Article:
Before heading out to the workshop, I had to stop in at ‘Tyres for Bikes’ as apparently my oil pump drive gear, which i broke many moons ago, has arrived! Now I can put my engine back together after a long wait. After a social morning there catching up with the guys and another motorcycle travel friend I hadn’t seen since last year, I hit the workshop once again. It had been six weeks since I first ordered the part and a couple of weeks before that when I started stripping down the bike. So I was feeling a little worried I wouldn’t remember where everything is and how to put all the pieces of the 3d jigsaw puzzle back together. Slowly piece by piece it fell into place, thanks for my careful labelling and storing of the parts.
Taking a brain break, I grabbed my rusty muffler. I gave it a good brush, removing any loose rusty spots and hard wedged in dirt with the wire brush. Once it was completely clean, I take it out side and spray it with high temperature resistant paint. Coating it evenly, I leave it outside to dry.
While waiting for one side to dry, I thought I would clean something else, grabbing the degreaser off the shelf. I spray it all over the item. Bouncing off the piece, the degreaser lands on the freshly painted muffler and destroys my good handy work.
Now that my engine is completely closed up, I still cannot attempt to start it as the engine still sits naked within the bikes frame. Installing the carburettor, muffler, air box and all the cables, I now had a complete bike. Now all I have to do is attach all the extra pieces.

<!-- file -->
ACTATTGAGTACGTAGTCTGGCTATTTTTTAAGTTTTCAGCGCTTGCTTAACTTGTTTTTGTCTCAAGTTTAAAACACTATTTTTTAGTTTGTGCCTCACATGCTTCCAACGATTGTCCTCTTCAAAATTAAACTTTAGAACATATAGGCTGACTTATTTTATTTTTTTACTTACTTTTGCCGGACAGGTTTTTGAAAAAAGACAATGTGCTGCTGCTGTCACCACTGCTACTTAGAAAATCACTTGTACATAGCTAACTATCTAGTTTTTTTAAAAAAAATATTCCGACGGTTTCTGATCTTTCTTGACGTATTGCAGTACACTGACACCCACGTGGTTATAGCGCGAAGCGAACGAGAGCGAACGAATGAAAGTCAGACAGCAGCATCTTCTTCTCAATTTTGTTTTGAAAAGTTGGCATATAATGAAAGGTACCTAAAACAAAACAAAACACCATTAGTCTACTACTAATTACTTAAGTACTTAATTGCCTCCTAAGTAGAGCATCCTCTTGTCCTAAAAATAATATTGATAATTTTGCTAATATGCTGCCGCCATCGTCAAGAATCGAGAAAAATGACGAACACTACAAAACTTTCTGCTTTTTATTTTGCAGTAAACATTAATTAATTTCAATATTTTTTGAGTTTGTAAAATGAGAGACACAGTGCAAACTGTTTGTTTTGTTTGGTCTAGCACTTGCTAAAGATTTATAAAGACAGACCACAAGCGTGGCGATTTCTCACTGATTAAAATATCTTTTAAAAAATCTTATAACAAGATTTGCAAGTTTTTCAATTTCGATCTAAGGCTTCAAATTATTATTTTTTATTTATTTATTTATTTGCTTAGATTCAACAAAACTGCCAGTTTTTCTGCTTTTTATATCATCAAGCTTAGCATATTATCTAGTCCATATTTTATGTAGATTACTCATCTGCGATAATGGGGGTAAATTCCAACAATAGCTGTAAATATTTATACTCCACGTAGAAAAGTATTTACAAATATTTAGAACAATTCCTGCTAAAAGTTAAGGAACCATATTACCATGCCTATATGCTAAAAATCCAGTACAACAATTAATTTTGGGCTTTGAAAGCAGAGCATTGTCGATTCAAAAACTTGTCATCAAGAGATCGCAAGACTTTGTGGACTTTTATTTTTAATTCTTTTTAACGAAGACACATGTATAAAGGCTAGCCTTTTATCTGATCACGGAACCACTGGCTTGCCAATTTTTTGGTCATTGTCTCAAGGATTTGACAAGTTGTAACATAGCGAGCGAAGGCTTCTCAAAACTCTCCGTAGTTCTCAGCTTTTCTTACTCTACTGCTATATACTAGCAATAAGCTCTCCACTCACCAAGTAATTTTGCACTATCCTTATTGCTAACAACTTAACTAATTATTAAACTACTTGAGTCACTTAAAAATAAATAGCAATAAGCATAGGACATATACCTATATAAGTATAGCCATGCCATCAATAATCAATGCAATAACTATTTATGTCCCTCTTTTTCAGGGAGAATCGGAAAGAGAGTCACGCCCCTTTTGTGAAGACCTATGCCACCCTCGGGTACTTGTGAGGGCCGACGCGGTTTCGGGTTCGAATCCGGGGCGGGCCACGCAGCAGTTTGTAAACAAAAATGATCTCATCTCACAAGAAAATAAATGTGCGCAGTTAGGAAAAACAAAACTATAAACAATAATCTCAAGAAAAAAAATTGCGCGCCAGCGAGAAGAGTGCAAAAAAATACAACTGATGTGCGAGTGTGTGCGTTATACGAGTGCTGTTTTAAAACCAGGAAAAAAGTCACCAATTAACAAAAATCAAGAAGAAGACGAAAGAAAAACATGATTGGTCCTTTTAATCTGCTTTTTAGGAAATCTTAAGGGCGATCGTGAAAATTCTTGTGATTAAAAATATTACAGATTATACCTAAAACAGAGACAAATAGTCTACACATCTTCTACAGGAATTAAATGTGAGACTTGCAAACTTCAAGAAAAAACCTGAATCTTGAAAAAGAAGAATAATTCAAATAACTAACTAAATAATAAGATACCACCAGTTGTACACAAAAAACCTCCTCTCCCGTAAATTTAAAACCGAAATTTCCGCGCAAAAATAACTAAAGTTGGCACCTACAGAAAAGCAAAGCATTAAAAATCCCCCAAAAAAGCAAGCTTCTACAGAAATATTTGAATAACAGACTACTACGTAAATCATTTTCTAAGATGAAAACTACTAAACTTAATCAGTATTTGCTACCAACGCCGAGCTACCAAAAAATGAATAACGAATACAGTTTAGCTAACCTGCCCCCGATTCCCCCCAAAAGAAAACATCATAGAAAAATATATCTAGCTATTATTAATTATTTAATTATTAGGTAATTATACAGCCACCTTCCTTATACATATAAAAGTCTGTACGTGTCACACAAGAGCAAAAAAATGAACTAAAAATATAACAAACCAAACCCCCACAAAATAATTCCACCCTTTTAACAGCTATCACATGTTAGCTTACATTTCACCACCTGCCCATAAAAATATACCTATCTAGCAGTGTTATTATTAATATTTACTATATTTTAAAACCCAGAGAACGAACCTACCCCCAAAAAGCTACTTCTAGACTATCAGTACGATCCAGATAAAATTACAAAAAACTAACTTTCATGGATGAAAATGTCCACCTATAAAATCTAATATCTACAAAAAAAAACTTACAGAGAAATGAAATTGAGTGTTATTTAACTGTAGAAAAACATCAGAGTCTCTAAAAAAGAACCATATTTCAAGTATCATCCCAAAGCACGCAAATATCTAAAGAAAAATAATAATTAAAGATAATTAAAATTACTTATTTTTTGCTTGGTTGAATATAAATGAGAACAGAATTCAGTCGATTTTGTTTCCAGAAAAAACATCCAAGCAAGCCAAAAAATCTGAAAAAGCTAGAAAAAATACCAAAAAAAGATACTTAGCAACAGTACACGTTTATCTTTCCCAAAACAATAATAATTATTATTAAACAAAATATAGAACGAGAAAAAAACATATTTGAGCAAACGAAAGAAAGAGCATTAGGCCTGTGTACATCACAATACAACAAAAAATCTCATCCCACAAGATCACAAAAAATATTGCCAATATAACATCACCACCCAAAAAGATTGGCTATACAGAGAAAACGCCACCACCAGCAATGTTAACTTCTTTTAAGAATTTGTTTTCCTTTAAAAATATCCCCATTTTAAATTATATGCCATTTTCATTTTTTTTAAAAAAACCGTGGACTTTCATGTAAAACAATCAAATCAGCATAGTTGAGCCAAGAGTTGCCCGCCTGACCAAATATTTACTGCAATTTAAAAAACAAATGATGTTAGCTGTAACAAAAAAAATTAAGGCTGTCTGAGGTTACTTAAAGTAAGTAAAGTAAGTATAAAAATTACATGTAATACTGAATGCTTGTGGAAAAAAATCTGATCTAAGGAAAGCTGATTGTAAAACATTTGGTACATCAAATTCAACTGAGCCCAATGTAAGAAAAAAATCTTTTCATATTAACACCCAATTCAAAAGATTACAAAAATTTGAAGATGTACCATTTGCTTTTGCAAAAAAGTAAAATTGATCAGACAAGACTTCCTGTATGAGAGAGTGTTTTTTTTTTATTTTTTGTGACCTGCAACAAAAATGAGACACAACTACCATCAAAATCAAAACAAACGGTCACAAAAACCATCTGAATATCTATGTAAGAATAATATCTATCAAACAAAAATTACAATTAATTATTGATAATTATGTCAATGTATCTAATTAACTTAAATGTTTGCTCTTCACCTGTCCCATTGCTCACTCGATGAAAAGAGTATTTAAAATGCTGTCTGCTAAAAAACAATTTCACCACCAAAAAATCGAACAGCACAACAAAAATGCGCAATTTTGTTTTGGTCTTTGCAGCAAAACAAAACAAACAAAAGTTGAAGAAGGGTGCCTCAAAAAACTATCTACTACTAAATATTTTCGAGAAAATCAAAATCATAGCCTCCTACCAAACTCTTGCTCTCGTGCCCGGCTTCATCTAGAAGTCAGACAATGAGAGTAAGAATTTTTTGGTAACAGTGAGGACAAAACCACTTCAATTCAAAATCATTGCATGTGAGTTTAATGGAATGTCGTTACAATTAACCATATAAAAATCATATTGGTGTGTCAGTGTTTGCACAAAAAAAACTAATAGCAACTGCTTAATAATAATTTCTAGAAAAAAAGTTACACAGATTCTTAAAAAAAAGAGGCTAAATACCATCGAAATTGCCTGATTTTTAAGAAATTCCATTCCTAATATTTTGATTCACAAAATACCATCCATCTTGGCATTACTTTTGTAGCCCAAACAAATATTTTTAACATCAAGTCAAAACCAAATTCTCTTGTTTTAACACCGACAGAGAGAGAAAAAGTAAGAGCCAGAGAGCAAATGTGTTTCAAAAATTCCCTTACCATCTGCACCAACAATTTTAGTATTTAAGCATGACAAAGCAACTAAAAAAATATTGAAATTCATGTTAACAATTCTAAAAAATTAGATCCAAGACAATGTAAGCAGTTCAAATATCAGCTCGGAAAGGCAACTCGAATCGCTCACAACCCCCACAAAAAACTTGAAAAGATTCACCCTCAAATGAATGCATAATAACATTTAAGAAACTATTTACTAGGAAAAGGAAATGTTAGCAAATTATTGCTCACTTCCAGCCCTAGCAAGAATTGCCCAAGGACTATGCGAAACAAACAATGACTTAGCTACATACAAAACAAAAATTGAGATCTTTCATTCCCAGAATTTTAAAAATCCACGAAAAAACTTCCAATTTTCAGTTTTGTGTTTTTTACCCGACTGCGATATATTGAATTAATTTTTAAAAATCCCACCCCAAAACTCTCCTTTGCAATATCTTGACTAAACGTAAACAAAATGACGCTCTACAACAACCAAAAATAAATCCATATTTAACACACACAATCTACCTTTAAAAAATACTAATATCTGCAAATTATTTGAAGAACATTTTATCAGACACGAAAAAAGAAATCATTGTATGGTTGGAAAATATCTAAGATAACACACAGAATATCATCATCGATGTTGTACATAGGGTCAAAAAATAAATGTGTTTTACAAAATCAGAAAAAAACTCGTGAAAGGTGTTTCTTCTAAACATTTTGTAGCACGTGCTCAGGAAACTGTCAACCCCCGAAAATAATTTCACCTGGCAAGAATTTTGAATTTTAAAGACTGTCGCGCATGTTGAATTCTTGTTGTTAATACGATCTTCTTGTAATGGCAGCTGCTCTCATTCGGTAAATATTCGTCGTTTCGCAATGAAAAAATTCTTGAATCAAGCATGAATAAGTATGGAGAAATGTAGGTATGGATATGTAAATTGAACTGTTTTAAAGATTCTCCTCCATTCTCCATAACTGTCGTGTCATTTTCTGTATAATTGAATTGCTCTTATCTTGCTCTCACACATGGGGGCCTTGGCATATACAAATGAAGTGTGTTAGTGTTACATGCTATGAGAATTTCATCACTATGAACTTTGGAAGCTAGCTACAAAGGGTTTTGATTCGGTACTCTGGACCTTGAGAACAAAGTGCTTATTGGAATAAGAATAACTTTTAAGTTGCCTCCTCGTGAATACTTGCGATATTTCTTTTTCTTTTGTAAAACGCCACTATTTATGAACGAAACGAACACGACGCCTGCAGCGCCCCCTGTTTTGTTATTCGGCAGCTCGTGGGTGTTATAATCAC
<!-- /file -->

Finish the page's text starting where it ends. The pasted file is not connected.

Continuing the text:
I had sent off my rear suspension to ‘Vince Strang Motorcycles’ to be reconditioned a couple of weeks ago. In order to put this bike on the road, I needed to borrow one of my other DR. Pushing it into the garage I hook it up to the gantry next to my other bike and began to remove the rear end.
Once I had the suspension in my hands, I then proceeded to install it onto the other bike. With the rear suspension and swing arm installed. I was able to roll it off the old nail create and bring it out to more of a useable and safer workspace.
Stripping back all the old electrical tape, I rewrap all the wires in fresh clean tape. As I try to tidy up the wires as I go, I find myself pulling more and more apart creating more of a mess then actually tiding it up. Eventually I come to the end and I can go back and put all the wires back into their zip ties and flatten it all back down.
The pieces fell to the ground as I cutting the tired old grips off my handlebars. Cleaning the surface from years of built up glue and dust. I then had the hard decision on what colour to start out on! Pulling from the pile a hot pair of orange ‘Spider Grips’, I then begin the battle of the handlebar verus my hands! I’ve never had to do this myself before, so I was quite surprised to find my hands stinging after a few minutes of squeezing the ‘Spider Grips’ onto the handle bars. Eventually one was on, but my hands we useless to do it again. So I took a break and an hour later I returned for the next one. For some strange reason this one went on a lot easier!
Cutting of the ends of the ‘Spider Grips’ off I slip one end of the ‘Barkbuster’ into the hollow of the handlebars to hold it into position while I tighten the socket head cap screws to the brackets into place. After I adjust them to the perfect height I go back and tighten all the screws.
My handle bars are now looking and feeling pretty amazing, like a bike that’s about to see some action.
Removing the old rusty pegs from their mounts, I try to work out how to install the ‘Pivot Pegz’. By doing it all on the workbench, I had made it all that bit harder for my self. I know the pegs and mounts have a direction. Trying to match the sides up deemed painful. When I thought I had it all worked out, I went to install them on my bike, to find I had buggered up in my thoughts and had to swap them over!
Next time, I think I’ll change them over on the bike!